The Record, like every newspaper, changes each issue. Readers keep picking it up because our purpose is to share the latest information about the community and about the products and services sold by our advertisers.
Next week, we will do that, same as always. However, most of you will notice something different about your copy of the Record. It will be taller.
To be precise, each page will be six inches taller. The width will remain the same.
The result is that each issue will have fewer pages. That will be good for advertisers because it will mean that readers will be more likely to stop on the page where their ad is.
Our intent is not to change the amount of news that we present each week. Nor are we changing our advertising rates.
The primary purpose of the change is because of issues we have had with inserting preprinted advertisements in the Record.
If you were to measure the Record you are holding today, you would learn that its dimensions, half folded before you open it, are 8 inches tall by 11 1/4 inches wide. If we insert a single sheet, 8 1/2 inches by 11 inches, a half inch would stick out of the top. By the time the sheet is inserted, put in a bundle, the bundle tied, loaded into a vehicle, and delivered to your door or newspaper tube, many of those oversized inserts are ripped or torn.
To make matters worse, when we have a number of inserts that stick out of the paper, they don’t stack very well. More than once, we’ve had a stack tip over, creating a huge mess, delaying the process and requiring those copies to be reassembled from scratch.
Our inserting crew first begins assembling the inserts on Thursdays, and puts in two long days assembling them into packages for each carrier. Then, at 6 a.m. Saturday, they return to place the inserts inside the Record as soon as it returns from the printing plant.
During the early part of the week, it is fairly quiet on the lower level of the Record building, but on Saturday mornings, even I know to stay out of the way because I might get run over. The distribution area becomes a beehive of activity, as we strive to get 20,000 copies of the paper, all with the correct inserts, out the door as quickly as possible.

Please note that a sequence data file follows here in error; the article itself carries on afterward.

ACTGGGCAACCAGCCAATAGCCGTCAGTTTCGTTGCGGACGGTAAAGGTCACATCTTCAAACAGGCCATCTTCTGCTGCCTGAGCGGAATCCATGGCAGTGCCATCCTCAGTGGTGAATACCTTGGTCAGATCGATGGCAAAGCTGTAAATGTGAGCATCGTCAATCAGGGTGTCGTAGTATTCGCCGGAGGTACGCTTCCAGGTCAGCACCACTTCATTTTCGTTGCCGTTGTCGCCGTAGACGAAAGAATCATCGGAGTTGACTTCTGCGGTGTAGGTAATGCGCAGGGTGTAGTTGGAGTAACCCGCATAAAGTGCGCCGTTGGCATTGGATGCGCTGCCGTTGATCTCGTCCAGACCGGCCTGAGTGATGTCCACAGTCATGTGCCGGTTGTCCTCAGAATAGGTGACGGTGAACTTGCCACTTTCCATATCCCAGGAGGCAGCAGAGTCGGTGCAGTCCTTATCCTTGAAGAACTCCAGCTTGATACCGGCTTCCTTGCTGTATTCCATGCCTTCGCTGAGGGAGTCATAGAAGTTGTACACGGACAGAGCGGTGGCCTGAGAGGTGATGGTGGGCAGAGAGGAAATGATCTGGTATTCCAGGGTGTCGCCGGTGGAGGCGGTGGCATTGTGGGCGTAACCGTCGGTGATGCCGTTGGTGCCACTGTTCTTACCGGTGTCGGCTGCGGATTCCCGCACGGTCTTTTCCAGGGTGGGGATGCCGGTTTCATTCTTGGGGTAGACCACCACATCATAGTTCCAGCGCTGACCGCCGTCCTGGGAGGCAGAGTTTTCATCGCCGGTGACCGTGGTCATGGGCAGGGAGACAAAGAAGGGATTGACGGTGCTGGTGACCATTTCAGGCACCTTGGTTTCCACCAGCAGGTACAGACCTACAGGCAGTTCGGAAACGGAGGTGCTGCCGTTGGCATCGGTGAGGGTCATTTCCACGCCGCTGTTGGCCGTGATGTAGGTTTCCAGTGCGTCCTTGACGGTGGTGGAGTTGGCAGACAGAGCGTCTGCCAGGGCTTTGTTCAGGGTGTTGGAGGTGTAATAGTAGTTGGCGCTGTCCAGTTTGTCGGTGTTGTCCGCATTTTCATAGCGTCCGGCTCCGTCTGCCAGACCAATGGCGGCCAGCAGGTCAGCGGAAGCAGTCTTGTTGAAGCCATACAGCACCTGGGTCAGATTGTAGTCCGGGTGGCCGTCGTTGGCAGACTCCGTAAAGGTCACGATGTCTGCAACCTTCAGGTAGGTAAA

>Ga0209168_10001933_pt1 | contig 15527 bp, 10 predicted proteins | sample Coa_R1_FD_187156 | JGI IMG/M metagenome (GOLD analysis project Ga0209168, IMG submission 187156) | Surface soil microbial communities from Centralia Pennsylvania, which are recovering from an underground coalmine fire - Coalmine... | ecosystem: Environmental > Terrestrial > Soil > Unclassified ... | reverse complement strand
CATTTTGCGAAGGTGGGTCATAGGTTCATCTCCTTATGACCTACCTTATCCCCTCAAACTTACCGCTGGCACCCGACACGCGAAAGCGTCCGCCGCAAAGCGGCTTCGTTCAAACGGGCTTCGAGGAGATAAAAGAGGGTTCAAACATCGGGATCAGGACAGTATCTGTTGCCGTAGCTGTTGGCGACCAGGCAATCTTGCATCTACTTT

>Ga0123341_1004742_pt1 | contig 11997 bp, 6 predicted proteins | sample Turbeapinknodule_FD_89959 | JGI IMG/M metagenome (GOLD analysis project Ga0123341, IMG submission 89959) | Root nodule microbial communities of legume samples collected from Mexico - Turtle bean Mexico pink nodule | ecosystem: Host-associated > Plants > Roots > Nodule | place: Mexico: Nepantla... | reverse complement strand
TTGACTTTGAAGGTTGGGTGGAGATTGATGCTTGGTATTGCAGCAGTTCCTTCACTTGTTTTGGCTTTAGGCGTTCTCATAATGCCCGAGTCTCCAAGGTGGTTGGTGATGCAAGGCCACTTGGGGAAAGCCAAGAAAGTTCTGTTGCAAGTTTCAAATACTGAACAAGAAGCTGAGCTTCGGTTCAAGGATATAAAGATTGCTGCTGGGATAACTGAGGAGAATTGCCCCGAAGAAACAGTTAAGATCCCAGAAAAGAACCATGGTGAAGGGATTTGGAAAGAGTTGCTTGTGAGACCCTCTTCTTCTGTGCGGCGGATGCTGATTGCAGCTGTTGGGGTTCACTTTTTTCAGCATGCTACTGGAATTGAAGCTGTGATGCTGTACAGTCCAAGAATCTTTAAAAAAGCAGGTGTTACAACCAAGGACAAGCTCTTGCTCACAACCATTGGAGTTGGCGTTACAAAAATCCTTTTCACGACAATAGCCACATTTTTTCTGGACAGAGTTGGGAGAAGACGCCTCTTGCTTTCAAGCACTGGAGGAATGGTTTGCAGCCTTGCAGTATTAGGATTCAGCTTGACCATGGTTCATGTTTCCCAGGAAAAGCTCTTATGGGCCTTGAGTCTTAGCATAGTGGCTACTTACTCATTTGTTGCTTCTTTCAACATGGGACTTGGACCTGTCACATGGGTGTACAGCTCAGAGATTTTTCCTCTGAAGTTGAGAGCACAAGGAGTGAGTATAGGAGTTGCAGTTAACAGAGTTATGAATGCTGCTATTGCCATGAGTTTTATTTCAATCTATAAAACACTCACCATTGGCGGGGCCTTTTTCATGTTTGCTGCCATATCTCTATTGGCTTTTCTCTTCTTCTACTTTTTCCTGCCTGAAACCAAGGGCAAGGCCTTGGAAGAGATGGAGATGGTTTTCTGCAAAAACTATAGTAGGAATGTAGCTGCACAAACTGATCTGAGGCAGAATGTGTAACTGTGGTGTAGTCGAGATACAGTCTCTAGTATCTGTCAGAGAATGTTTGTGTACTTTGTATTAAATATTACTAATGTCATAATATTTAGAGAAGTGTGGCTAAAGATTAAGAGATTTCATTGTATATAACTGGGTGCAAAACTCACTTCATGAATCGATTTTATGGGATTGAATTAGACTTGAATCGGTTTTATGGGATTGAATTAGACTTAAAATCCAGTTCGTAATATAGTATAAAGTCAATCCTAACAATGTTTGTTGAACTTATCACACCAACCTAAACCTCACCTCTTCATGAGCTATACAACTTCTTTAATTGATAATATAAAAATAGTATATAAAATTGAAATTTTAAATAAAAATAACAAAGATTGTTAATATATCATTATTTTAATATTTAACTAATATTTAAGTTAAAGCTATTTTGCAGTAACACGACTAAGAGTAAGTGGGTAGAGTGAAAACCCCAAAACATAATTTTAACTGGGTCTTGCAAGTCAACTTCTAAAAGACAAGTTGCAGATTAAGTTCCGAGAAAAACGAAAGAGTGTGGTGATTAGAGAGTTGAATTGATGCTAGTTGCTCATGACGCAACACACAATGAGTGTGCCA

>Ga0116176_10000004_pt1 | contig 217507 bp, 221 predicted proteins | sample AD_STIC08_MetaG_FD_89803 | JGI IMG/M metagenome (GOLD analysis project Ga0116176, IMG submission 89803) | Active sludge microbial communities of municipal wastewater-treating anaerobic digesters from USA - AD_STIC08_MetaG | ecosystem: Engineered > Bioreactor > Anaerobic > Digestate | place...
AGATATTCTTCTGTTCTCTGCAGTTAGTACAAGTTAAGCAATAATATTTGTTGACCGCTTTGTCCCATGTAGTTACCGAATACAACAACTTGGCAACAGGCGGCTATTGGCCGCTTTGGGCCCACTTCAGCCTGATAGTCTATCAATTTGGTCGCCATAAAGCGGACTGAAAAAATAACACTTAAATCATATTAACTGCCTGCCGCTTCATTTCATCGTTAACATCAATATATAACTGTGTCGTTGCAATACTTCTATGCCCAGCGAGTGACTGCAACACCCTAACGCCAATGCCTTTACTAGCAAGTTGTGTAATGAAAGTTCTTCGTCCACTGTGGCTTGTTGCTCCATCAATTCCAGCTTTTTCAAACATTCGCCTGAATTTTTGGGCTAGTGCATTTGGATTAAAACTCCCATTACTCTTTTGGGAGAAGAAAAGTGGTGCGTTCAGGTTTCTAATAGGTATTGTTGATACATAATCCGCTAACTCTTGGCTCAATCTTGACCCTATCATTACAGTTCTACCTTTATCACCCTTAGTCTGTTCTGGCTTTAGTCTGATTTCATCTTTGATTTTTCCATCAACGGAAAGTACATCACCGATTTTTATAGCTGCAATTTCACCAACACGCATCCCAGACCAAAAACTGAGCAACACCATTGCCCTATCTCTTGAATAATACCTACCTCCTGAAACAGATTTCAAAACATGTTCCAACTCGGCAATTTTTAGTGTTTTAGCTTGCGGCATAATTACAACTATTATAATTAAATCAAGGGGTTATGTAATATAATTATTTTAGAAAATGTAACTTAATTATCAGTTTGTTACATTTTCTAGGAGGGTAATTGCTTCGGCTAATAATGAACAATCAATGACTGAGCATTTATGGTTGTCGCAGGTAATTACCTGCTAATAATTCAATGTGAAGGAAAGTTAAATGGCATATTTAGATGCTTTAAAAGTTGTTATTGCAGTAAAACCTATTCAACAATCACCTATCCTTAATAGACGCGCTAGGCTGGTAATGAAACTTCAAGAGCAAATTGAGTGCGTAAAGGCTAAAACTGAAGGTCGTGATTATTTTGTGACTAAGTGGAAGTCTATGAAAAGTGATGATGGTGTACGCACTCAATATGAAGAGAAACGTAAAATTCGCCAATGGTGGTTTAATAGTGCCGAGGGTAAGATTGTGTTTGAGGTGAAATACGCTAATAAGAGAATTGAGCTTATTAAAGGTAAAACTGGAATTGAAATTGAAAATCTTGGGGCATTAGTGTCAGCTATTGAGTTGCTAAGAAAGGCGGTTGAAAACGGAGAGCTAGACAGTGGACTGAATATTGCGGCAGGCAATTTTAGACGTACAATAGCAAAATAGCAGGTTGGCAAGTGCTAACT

As the years have gone by, we have seen a change in some of our insert customers. We have asked our customers to keep the finished size of their pre-print to 8 1/2 inches by 11 inches or smaller. Most have accommodated us. However, some use a printer in a far off plant, who may not have the equipment to meet our size requirements. We charge $30 per thousand to fold oversized pieces. Not surprisingly, in the highly competitive, thin-margined economy in which we live, our customers don’t like those oversize charges.
At the same time, we don’t like to deliver copies of the paper with torn and ripped inserts hanging out.
We were at an impasse. Because we at the Record believe that we exist to accommodate our customers, however, we had to find a solution, and the one I came up with is to make the Record taller. By doing so, we will make the paper large enough so that almost all of our inserts won’t stick out. That will make it easier for our carriers to handle them, and hopefully you won’t receive any inserts that look like they have just been put through a wringer.
Over the years, I have learned that newspapers are more of a habit than a product. Those of us who work at newspapers know that we mess with that habit at our own peril. We could have the snowstorm of the century, but if the Record is late being delivered, somebody will call to express their displeasure. It’s nice to be so wanted, but we don’t ask anybody to risk their life on behalf of the paper.
So that’s why, except for the height of the pages, we are changing the paper as little as possible. The order of news will be similar to this week’s issue. Sports will still be at the back of the A section, and our best feature stories about your friends and neighbors will be on the front of the B section, followed by school news. The classifieds and Farm section will still make up the C section.
One side benefit of going to a taller page is that it will open some of the pages up, giving our page designers a chance to show off their talent.
And we do have some design talent at the Record. Last week, I was at the Minnesota Newspaper Association convention, and I brought home with me a first place award for Advertising Excellence.
While the credit for this award has to be shared by everyone who touches ads in the process, including sales and proofreading, the bulk of the credit goes to our sterling graphic artists, Faye Santala, Pamela Brisk and Shirley Olson. I swear, they can make chicken soup out of chicken feathers. To take the analogy one step further, more often that not, we hand them something that could only be called “hen scratching,” and they turn out an appealing ad sure to catch readers’ attention.
If you have any concerns about the new “look” of the Record, by all means give me a call. It isn’t our goal to hide the news from you or make your life more difficult. We are simply trying to deliver everything that we insert into the Record in as good shape as the Record itself.
Tom West is the editor and general manager of the Record. He may be reached at (320) 632-2345 or by e-mail at firstname.lastname@example.org.